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Langkawi
Langkawi is an archipelago consists of 99 islands in the Andaman Sea, south of Thailand, 30km off the mainland coast of north-western Peninsular Malaysia. The islands are a part of Malaysia's Kedah state, but are adjacent to the Thai border. By far the largest of the islands is the eponymous Pulau Langkawi (Langkawi Island) with a population of some 45,000, the only other inhabited island being nearby Pulau Tuba.

Tourists flock here for the delightful beaches, superb resorts and refreshing nature-based activities. The best beaches include Pantai Cenang, Burau Bay, Pantai Kok and Pantai Datai. The historical record is sparse, but a Chinese Liang Dynasty record (c. 500 AD) refers to the kingdom of "Langgasu" as being founded in the 1st century AD.

Langkawi eventually came under the influence of the Sultanate of Kedah, but Kedah was conquered in 1821 by Siam and Langkawi along with it. The Anglo-Siamese Treaty of 1909 transferred power to the British, which held the state until independence, except for a brief period of Thai rule under the Japanese occupation of Malaya during World War II. Thai influences remain visible in the culture and food of Langkawi.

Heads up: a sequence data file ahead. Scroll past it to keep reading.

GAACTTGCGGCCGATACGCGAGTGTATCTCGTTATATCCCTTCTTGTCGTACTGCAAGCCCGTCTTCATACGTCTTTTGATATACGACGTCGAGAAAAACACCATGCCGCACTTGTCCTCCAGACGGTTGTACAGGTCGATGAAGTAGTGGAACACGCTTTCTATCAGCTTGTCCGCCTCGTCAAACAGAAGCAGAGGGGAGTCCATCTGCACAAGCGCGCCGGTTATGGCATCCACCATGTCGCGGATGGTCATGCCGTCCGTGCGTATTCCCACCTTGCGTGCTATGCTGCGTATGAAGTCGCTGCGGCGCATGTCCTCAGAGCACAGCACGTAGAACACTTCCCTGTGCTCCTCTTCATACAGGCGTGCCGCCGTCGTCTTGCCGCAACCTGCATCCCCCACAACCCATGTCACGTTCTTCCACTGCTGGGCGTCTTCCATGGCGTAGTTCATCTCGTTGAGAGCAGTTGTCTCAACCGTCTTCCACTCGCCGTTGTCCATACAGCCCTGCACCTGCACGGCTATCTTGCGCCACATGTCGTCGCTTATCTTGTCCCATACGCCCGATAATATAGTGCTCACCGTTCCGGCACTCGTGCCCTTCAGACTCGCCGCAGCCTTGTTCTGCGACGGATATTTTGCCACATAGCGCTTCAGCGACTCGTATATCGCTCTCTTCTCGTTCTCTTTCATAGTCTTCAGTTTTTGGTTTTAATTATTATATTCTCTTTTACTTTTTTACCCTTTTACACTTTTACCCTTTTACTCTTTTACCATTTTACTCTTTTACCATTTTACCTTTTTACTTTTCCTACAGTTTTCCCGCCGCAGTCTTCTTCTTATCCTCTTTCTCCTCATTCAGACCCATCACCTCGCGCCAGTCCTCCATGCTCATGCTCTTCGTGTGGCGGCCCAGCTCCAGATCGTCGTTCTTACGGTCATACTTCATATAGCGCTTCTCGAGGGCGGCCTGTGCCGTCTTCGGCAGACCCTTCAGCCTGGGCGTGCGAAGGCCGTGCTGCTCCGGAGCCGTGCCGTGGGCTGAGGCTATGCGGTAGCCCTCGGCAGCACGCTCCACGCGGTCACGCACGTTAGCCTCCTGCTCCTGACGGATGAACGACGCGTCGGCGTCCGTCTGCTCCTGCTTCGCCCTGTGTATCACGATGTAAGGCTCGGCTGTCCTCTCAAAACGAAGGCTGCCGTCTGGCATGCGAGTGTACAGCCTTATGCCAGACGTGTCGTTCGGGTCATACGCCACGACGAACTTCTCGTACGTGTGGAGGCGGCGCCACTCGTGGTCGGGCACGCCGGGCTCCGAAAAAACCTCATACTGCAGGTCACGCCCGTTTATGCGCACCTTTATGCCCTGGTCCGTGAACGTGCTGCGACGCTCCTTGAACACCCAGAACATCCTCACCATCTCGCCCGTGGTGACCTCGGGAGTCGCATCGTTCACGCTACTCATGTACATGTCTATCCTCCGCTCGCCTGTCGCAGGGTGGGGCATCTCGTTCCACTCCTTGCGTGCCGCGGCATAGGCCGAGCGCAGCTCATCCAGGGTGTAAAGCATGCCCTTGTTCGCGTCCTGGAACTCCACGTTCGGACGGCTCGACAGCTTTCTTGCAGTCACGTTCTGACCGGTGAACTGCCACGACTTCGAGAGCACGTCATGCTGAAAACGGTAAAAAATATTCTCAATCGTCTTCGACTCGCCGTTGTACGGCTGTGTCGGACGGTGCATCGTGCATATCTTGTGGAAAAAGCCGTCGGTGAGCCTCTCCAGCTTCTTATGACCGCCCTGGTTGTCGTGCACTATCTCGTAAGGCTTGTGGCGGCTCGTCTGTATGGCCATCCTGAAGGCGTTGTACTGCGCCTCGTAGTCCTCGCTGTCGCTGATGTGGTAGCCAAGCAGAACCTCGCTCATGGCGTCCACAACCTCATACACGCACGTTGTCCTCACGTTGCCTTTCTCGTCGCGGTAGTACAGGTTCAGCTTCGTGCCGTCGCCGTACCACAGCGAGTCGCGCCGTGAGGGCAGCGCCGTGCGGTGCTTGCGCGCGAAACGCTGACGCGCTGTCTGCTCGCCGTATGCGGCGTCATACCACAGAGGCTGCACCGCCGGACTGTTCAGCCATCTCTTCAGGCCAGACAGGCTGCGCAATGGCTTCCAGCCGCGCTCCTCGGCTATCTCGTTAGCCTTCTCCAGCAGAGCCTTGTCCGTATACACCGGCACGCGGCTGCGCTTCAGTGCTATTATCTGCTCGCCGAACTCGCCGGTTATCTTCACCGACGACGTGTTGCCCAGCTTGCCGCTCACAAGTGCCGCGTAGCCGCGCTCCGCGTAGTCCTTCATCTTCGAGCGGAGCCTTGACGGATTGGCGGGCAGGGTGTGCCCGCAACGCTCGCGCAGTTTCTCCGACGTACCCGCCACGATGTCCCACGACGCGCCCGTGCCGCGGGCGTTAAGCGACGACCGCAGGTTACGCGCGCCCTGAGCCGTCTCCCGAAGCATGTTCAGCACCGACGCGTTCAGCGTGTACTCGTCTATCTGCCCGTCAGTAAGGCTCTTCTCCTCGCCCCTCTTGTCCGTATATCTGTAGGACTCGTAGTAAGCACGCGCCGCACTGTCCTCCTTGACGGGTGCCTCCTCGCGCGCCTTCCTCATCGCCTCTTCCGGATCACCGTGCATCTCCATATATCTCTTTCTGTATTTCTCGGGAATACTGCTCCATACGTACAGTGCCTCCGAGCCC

Langkawi remained a sleepy backwater until 1987, when the island was granted tax-free status with the intention of promoting tourism and improve the lives of the islanders. The following boom was spectacular and now Langkawi figures on most every European travel agency's radar.

Sheltered by the mountainous backbone of Peninsular Malaysia, Langkawi escapes the north-eastern winter monsoon entirely and enjoys sunny skies when the eastern provinces are flooded. Coupled with natural white sand beaches, lush jungle foliage and craggy mountain peaks - but hampered by inaccessibility - the island was at one time touted as "Malaysia's best-kept secret".